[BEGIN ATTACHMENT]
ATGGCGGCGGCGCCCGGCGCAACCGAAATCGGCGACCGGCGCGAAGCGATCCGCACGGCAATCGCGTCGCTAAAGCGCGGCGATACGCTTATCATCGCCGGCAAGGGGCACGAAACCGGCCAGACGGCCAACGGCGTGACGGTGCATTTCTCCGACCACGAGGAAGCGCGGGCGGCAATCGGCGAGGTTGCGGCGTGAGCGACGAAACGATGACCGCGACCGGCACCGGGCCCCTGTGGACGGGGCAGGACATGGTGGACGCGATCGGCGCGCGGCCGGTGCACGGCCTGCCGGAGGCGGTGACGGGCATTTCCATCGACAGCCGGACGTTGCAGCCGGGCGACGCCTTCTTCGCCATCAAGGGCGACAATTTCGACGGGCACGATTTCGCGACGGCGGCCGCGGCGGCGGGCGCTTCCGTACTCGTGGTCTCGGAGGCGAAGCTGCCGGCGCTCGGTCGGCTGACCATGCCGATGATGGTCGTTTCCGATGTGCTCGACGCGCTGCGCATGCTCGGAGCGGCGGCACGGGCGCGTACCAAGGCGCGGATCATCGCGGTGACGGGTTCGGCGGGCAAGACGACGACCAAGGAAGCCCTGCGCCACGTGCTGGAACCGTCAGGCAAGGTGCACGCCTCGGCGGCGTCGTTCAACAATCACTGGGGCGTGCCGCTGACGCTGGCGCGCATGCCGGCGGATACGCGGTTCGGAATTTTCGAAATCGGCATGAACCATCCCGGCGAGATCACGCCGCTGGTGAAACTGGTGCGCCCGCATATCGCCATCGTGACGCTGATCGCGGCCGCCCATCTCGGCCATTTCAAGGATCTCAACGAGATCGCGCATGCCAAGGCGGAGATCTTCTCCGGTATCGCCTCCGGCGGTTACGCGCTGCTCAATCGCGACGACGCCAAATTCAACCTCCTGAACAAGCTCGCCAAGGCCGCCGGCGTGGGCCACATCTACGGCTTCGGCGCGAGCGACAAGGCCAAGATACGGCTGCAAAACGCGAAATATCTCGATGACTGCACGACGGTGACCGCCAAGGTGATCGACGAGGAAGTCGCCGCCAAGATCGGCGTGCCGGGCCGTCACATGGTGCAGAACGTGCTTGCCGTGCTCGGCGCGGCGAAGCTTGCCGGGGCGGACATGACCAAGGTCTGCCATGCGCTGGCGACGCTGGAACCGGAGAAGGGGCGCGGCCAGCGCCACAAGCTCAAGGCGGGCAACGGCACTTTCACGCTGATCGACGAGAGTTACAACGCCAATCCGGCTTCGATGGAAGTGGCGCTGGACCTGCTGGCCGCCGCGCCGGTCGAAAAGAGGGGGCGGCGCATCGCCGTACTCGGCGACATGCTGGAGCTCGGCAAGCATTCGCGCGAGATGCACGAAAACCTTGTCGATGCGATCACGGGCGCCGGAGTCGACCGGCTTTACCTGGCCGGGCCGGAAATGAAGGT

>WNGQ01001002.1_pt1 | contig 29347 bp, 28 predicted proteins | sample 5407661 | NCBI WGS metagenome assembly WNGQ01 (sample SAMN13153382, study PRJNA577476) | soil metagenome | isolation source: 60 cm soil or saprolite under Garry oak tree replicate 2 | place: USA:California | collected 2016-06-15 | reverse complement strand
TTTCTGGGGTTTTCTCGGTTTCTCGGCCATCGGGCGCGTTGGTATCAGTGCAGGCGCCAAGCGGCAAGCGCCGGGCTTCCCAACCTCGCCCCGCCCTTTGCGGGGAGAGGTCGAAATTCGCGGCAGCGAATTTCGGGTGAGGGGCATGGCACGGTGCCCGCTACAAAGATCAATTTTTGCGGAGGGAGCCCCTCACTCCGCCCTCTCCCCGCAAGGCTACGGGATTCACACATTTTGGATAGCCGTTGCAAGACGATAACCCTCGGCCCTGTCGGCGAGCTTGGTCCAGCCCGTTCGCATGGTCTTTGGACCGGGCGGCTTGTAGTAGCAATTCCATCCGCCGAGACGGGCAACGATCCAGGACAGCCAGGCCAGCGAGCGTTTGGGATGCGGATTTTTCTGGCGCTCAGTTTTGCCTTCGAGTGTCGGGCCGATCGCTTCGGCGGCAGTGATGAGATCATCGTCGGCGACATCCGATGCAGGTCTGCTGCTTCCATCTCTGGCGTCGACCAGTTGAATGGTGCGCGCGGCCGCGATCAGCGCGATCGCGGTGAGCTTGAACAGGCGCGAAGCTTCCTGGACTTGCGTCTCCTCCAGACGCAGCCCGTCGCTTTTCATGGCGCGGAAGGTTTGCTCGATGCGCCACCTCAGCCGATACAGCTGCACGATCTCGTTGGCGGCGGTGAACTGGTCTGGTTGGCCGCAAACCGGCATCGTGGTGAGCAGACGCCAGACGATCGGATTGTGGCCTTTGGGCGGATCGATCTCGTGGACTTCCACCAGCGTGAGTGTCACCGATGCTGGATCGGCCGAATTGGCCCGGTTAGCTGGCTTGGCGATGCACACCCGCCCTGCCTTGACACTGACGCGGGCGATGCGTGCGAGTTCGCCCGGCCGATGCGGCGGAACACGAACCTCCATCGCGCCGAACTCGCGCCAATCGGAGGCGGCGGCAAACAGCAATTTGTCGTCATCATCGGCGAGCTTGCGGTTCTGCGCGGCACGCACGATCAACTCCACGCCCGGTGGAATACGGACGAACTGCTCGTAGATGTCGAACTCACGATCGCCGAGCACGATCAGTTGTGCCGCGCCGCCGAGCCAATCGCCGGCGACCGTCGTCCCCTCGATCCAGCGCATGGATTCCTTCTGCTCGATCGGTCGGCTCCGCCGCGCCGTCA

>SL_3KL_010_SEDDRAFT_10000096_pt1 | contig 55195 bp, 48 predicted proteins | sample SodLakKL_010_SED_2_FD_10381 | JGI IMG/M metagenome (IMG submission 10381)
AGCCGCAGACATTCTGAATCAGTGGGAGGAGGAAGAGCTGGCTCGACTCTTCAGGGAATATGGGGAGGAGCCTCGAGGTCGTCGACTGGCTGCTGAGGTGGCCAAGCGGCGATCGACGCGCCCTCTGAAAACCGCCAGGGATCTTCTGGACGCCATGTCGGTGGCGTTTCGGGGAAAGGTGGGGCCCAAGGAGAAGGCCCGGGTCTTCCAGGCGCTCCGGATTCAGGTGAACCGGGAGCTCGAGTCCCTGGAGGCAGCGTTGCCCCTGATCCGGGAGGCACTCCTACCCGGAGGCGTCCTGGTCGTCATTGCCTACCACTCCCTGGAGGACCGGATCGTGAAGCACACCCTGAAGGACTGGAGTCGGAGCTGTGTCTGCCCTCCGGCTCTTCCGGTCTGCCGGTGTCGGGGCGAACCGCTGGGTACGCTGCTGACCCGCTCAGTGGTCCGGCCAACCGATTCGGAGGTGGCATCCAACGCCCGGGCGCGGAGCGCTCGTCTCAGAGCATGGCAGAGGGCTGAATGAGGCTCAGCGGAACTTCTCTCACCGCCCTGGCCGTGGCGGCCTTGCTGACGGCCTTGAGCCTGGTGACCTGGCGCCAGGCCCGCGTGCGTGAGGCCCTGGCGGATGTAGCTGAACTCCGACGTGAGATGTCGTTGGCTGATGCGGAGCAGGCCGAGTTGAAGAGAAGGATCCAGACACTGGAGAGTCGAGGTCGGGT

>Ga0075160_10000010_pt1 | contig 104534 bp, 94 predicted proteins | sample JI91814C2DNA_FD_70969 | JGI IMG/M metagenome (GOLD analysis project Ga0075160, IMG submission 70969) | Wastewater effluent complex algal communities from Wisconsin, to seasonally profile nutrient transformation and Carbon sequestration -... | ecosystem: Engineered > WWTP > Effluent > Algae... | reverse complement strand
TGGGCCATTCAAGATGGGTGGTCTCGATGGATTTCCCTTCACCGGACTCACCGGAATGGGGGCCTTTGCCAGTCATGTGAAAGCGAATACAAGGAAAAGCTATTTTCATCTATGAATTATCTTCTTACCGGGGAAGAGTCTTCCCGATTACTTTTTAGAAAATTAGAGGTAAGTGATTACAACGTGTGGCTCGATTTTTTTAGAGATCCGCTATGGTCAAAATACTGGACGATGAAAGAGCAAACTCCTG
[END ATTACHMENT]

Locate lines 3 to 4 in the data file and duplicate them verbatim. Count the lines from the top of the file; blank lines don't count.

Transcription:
TTTCTGGGGTTTTCTCGGTTTCTCGGCCATCGGGCGCGTTGGTATCAGTGCAGGCGCCAAGCGGCAAGCGCCGGGCTTCCCAACCTCGCCCCGCCCTTTGCGGGGAGAGGTCGAAATTCGCGGCAGCGAATTTCGGGTGAGGGGCATGGCACGGTGCCCGCTACAAAGATCAATTTTTGCGGAGGGAGCCCCTCACTCCGCCCTCTCCCCGCAAGGCTACGGGATTCACACATTTTGGATAGCCGTTGCAAGACGATAACCCTCGGCCCTGTCGGCGAGCTTGGTCCAGCCCGTTCGCATGGTCTTTGGACCGGGCGGCTTGTAGTAGCAATTCCATCCGCCGAGACGGGCAACGATCCAGGACAGCCAGGCCAGCGAGCGTTTGGGATGCGGATTTTTCTGGCGCTCAGTTTTGCCTTCGAGTGTCGGGCCGATCGCTTCGGCGGCAGTGATGAGATCATCGTCGGCGACATCCGATGCAGGTCTGCTGCTTCCATCTCTGGCGTCGACCAGTTGAATGGTGCGCGCGGCCGCGATCAGCGCGATCGCGGTGAGCTTGAACAGGCGCGAAGCTTCCTGGACTTGCGTCTCCTCCAGACGCAGCCCGTCGCTTTTCATGGCGCGGAAGGTTTGCTCGATGCGCCACCTCAGCCGATACAGCTGCACGATCTCGTTGGCGGCGGTGAACTGGTCTGGTTGGCCGCAAACCGGCATCGTGGTGAGCAGACGCCAGACGATCGGATTGTGGCCTTTGGGCGGATCGATCTCGTGGACTTCCACCAGCGTGAGTGTCACCGATGCTGGATCGGCCGAATTGGCCCGGTTAGCTGGCTTGGCGATGCACACCCGCCCTGCCTTGACACTGACGCGGGCGATGCGTGCGAGTTCGCCCGGCCGATGCGGCGGAACACGAACCTCCATCGCGCCGAACTCGCGCCAATCGGAGGCGGCGGCAAACAGCAATTTGTCGTCATCATCGGCGAGCTTGCGGTTCTGCGCGGCACGCACGATCAACTCCACGCCCGGTGGAATACGGACGAACTGCTCGTAGATGTCGAACTCACGATCGCCGAGCACGATCAGTTGTGCCGCGCCGCCGAGCCAATCGCCGGCGACCGTCGTCCCCTCGATCCAGCGCATGGATTCCTTCTGCTCGATCGGTCGGCTCCGCCGCGCCGTCA

>SL_3KL_010_SEDDRAFT_10000096_pt1 | contig 55195 bp, 48 predicted proteins | sample SodLakKL_010_SED_2_FD_10381 | JGI IMG/M metagenome (IMG submission 10381)